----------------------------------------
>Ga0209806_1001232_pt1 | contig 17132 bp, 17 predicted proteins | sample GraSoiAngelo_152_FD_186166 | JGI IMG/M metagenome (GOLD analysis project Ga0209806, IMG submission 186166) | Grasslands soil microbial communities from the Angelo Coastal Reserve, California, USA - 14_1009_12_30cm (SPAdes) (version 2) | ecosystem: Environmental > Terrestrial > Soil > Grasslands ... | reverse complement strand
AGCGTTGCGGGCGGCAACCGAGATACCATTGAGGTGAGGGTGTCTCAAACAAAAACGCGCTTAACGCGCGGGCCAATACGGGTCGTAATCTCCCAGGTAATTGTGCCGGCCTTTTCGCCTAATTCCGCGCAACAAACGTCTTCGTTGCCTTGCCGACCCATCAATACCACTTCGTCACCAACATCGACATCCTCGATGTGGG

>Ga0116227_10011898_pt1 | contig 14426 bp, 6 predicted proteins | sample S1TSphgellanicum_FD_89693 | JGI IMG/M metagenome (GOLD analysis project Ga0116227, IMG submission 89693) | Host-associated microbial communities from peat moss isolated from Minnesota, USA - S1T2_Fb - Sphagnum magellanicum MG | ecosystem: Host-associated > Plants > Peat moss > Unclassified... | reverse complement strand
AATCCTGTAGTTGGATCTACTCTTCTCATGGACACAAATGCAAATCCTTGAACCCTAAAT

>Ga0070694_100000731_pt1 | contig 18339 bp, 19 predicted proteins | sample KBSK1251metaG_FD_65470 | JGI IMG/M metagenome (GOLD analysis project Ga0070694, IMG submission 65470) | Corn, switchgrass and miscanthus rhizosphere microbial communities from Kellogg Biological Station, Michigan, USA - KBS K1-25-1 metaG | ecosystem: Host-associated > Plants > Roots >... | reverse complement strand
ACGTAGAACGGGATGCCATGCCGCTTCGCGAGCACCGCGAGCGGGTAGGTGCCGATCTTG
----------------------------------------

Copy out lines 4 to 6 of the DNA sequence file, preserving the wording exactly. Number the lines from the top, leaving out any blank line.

AATCCTGTAGTTGGATCTACTCTTCTCATGGACACAAATGCAAATCCTTGAACCCTAAAT

>Ga0070694_100000731_pt1 | contig 18339 bp, 19 predicted proteins | sample KBSK1251metaG_FD_65470 | JGI IMG/M metagenome (GOLD analysis project Ga0070694, IMG submission 65470) | Corn, switchgrass and miscanthus rhizosphere microbial communities from Kellogg Biological Station, Michigan, USA - KBS K1-25-1 metaG | ecosystem: Host-associated > Plants > Roots >... | reverse complement strand
ACGTAGAACGGGATGCCATGCCGCTTCGCGAGCACCGCGAGCGGGTAGGTGCCGATCTTG